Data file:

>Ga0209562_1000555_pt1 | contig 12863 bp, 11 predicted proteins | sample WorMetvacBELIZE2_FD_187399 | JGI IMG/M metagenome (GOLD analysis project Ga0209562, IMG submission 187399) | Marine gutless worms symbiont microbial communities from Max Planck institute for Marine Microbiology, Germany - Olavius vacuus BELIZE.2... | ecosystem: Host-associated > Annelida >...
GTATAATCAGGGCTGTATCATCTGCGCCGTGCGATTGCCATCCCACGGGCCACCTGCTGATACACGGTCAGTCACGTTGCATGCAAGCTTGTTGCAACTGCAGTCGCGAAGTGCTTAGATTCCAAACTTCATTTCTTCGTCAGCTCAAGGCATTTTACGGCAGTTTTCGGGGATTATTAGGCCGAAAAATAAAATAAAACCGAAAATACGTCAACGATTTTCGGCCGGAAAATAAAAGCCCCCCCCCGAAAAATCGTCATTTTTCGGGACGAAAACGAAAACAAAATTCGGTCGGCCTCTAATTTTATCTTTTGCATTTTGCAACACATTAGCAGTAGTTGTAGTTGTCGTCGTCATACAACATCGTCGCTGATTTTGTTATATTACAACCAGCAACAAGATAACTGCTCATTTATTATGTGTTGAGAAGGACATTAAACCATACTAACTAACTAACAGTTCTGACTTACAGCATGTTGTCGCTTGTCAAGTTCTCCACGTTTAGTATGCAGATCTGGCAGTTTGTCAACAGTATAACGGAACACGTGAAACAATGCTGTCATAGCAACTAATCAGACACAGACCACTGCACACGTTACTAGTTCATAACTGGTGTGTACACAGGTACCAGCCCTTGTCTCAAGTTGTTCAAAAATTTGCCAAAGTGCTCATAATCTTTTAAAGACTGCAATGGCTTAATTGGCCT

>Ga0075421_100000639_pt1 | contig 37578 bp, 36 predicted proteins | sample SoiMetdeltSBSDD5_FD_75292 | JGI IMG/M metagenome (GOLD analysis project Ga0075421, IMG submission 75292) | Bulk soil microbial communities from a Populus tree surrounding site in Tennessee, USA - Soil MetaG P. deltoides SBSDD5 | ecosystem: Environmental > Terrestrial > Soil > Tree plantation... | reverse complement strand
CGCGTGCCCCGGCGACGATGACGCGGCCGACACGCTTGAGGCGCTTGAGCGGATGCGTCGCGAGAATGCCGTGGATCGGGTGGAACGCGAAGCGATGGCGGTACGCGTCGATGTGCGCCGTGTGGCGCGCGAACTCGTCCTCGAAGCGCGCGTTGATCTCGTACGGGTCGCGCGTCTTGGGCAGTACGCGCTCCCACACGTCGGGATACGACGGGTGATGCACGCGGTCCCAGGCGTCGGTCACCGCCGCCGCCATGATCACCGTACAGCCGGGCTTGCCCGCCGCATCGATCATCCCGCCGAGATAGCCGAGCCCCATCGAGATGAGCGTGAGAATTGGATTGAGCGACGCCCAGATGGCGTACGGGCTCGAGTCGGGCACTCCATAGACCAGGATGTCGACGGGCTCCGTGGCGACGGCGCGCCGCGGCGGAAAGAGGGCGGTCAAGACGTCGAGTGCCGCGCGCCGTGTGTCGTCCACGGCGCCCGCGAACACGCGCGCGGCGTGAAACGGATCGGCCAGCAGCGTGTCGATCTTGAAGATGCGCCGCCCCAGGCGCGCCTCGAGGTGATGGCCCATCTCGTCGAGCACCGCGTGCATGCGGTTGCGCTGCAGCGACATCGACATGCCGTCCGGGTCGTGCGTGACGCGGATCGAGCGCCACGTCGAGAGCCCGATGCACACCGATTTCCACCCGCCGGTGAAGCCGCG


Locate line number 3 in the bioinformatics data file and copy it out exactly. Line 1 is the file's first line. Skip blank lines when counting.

>Ga0075421_100000639_pt1 | contig 37578 bp, 36 predicted proteins | sample SoiMetdeltSBSDD5_FD_75292 | JGI IMG/M metagenome (GOLD analysis project Ga0075421, IMG submission 75292) | Bulk soil microbial communities from a Populus tree surrounding site in Tennessee, USA - Soil MetaG P. deltoides SBSDD5 | ecosystem: Environmental > Terrestrial > Soil > Tree plantation... | reverse complement strand